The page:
ethan sperry

Portland State Choirs preview: knocking on heaven’s door

University's award winning Chamber Choir, Man Choir and Vox Femina sing music by acclaimed choral composer Eriks Esenvalds and more in CD release concerts

What a year it’s been for Portland State University’s Chamber Choir! In July, it became the first American choir to compete in the prestigious Bali International Choir Festival — where it won top prize among 124 choirs and went on to perform in several other concerts and other events in Indonesia.

A few weeks later, the choir’s newly released third CD, The Doors of Heaven, not only became the first college choir recording to make Billboard’s chart of best-selling traditional classical albums but also debuted at No. 1 and stayed on the chart for two months. The album earned worldwide play on streaming platforms, like Apple Music, and favorable, sometimes ecstatic reviews in Europe and the US.

The Doors of Heaven was the first recording by an American choir entirely devoted to the enchanting, sometimes haunting music of Latvia’s Eriks Esenvalds, who’s become the world’s hottest young choral composer. Portland State’s choir had previously been the first to record his music in this country after the choir’s director, Ethan Sperry, heard it at a choral directors conference. Impressed, Esenvalds specifically asked Naxos, the world’s largest classical CD label, which wanted to record an album of his music, to use the Portland State singers.

A recent review in the online journal Classics Today praised “the extraordinary performances by the Portland State Chamber Choir, whose virtuoso work here… place(s) it among the world’s finest choral ensembles.” Another praised its “stirring performances,” adding “any lover of contemporary choral music would do well to seek out this worthy collection.” If PSUCC isn’t already America’s top college choir, they’re surely knocking at the door.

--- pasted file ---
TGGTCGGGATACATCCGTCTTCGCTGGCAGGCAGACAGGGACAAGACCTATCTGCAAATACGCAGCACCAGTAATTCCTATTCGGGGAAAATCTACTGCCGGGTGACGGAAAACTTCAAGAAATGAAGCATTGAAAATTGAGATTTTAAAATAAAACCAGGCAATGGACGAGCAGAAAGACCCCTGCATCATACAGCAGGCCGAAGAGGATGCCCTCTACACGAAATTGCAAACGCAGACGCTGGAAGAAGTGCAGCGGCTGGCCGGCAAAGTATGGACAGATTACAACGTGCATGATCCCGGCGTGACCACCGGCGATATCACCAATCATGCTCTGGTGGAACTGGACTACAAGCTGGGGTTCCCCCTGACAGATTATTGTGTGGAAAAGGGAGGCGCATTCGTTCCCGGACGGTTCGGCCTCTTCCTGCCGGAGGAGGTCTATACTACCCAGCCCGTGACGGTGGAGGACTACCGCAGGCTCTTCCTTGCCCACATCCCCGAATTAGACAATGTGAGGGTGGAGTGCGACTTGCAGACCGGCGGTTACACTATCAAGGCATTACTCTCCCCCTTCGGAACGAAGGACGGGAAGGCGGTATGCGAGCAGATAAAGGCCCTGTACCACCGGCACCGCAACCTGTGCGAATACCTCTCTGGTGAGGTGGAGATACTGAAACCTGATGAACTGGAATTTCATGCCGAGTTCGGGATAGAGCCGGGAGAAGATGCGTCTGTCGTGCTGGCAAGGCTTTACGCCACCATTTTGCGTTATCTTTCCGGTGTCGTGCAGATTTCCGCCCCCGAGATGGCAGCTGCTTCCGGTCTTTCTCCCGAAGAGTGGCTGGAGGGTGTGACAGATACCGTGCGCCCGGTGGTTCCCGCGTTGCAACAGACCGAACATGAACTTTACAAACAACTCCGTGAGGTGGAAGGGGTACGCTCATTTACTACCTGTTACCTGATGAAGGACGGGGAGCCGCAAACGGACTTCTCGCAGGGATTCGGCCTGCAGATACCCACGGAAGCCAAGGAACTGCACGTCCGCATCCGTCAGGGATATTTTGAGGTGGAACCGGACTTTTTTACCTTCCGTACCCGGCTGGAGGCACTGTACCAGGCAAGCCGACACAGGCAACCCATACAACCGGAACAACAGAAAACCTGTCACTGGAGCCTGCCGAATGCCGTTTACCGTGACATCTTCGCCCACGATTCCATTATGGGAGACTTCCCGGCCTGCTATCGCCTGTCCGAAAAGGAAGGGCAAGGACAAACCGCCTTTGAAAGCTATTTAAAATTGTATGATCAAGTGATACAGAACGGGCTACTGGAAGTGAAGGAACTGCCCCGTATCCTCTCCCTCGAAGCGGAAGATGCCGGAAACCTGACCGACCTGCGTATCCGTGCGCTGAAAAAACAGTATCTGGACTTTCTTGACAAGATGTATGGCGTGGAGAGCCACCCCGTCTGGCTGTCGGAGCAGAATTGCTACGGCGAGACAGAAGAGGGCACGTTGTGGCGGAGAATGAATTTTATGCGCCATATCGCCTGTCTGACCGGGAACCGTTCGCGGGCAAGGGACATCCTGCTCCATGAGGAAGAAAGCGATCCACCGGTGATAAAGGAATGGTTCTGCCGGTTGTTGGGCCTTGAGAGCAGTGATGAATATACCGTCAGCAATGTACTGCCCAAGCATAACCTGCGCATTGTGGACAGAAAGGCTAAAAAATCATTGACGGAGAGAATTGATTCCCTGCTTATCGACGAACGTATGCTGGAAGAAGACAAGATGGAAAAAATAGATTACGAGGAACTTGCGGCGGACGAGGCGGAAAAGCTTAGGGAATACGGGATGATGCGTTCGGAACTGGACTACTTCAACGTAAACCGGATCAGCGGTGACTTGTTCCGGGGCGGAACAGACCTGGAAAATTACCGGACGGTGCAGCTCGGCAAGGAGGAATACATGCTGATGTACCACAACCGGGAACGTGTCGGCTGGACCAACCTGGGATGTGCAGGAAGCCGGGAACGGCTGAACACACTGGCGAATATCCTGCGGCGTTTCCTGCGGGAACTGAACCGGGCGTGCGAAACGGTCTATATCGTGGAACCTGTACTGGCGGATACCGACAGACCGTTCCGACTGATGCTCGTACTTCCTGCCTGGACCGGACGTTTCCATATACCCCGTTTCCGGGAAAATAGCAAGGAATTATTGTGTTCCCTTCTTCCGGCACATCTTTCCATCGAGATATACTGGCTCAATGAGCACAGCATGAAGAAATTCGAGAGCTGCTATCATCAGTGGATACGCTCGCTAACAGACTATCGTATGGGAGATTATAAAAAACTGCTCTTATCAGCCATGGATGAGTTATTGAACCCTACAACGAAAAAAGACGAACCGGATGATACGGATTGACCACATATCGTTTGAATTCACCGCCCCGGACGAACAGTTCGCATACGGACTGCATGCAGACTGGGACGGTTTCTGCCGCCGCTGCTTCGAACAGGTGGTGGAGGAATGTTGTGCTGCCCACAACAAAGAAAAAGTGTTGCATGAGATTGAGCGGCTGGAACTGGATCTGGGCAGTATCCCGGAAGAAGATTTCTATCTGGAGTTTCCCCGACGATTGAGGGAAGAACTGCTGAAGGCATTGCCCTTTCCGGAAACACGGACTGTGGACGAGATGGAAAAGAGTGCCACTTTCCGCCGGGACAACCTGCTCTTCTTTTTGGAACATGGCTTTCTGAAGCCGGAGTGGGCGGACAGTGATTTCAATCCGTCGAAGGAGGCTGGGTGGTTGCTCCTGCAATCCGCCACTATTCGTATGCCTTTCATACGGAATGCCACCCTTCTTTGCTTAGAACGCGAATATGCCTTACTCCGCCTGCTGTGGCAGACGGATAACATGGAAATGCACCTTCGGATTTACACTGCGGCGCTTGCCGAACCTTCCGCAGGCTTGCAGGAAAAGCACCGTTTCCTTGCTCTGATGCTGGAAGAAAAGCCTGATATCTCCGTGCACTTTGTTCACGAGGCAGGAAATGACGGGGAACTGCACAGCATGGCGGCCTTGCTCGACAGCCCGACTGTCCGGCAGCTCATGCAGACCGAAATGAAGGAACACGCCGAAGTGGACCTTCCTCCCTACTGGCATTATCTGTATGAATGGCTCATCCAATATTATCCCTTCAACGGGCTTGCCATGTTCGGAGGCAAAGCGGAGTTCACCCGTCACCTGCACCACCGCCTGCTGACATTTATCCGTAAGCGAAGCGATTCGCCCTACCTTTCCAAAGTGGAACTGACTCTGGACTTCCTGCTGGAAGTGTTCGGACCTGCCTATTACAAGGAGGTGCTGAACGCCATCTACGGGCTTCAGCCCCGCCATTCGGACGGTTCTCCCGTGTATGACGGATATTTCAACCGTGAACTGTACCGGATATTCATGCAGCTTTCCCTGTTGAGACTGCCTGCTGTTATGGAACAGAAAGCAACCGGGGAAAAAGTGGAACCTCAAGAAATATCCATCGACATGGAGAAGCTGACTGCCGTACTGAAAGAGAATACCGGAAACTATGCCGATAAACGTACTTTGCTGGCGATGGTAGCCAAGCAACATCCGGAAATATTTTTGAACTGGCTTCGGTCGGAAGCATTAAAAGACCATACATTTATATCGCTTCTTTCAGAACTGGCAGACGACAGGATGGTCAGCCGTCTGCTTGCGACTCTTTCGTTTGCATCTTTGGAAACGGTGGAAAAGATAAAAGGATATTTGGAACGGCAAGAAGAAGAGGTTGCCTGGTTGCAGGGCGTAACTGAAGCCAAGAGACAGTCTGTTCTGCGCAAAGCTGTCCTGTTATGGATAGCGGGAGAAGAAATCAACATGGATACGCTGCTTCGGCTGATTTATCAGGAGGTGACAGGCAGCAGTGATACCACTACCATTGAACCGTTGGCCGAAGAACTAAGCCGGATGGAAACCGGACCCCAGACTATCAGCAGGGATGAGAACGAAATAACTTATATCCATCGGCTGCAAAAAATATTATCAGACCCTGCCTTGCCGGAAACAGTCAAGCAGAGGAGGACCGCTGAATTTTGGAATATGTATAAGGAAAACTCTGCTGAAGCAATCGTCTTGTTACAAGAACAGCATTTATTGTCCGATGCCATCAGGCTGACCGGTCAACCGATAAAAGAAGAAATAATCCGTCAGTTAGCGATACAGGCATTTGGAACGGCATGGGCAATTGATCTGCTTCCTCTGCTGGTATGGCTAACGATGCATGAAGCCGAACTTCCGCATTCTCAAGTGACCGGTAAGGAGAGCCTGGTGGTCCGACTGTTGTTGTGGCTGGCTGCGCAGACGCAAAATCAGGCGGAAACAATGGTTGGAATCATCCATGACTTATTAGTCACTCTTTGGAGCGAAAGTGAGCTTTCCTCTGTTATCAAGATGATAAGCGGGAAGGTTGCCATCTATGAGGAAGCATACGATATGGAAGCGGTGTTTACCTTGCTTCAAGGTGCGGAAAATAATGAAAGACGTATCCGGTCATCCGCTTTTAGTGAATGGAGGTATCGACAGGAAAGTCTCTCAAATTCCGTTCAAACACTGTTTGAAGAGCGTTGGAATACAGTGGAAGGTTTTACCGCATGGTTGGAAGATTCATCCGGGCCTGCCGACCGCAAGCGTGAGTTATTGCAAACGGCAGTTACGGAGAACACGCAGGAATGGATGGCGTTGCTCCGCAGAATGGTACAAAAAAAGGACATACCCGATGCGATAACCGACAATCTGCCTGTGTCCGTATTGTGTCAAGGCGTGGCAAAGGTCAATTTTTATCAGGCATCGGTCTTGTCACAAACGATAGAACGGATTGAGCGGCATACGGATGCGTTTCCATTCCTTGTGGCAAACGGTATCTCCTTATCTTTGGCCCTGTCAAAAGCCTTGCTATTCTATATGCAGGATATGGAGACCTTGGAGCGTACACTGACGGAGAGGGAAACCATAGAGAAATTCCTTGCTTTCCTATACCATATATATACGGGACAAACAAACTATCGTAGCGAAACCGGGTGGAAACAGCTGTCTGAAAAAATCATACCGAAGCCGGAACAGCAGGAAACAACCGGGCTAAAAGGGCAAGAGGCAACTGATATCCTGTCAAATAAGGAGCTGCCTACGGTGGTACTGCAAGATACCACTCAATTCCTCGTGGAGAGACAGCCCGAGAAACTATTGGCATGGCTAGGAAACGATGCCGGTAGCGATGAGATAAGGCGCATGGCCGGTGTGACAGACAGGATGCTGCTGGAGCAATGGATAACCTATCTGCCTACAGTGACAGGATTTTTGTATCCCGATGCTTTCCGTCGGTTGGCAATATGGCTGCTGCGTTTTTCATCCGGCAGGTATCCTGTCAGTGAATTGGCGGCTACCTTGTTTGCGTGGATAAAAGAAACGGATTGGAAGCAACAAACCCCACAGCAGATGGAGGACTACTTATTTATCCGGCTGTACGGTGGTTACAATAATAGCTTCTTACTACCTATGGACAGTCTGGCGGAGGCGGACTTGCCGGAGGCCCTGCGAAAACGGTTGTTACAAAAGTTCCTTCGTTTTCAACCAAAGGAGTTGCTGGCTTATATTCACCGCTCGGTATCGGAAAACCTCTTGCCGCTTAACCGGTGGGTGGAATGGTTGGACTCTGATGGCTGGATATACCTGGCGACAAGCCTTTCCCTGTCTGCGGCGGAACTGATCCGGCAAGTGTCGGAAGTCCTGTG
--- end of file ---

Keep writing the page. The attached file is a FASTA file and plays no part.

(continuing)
This weekend, Oregon audiences get to hear the Chamber Choir and two other Portland State choirs sing Esenvalds’ music. The concert includes his prayer for peace, O Salutaris Hostia; a rare choral setting of a poem by Leonard Cohen; another featuring a poem by former Oregon poet laureate Paulann Petersen that Esenvalds wrote especially for the Portland State Chamber Choir.

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Music Notes

Wrapping up recent news in Oregon music

Every so often, when the live music schedule slacks off a bit, we wrap up news in various provinces of Oregon’s vibrant music scene. Many of the items originally appeared on ArtsWatch’s Facebook page, which you should follow to keep up with the happenings in Oregon arts and ArtsWatch.

Laurels

The Portland State University Chamber Choir, which has been featured often in these news wraps and elsewhere on ArtsWatch, continues to bring the state international acclaim. Last month, it became the first American choir ever to compete in Asia’s largest choral festival, the Bali International Choral Festival, which featured over 100 choirs. And it won the Grand Prix. The Chamber Choir won two categories: Music of Religions and Gospels & Spirituals, earning the highest score in the entire festival for the latter.

According to PSU’s press release, during the ten day trip, the Chamber Choir toured cultural sites, visited a program to alleviate poverty and sang at a charity concert to raise money for homeless youth. The choir also joined two Indonesian choirs to sing opera chorus at a gala for Catharina Leimena, Indonesia’s first opera star. The group also apparently spontaneously rehearsed one of its pieces in the Shanghai Airport, drawing international attention.

This is the second international competition that the Chamber Choir has won in recent years. In 2013 they were the first American choir to win the Grand Prix at the Seghizzi International Competition for Choral Singing, held in Italy.

Ethan Sperry and PSU Chamber Choir won the big prize at the Bali International Choral Festival.

Last week, the choir released its new CD, The Doors of Heaven, which immediately landed  at #1 on Amazon Classical, #1 on iTunes Classical, and debuted at #1 on Billboard’s Traditional Classical chart — the first university choir to chart. It’s the first recording made by an American choir exclusively devoted to the music of one of the world’s hottest choral composers, Latvia’s Eriks Esenvalds. We’ll be telling you more about it before the choir’s November CD release concerts in Portland.

Sperry was just named recipient of the first Portland Professorship, a new program that allows donors to name and fund termed PSU faculty positions.The first Portland Professorship position was recently created with a gift from longtime major PSU donor Robert Stoll of the Stoll Berne law firm.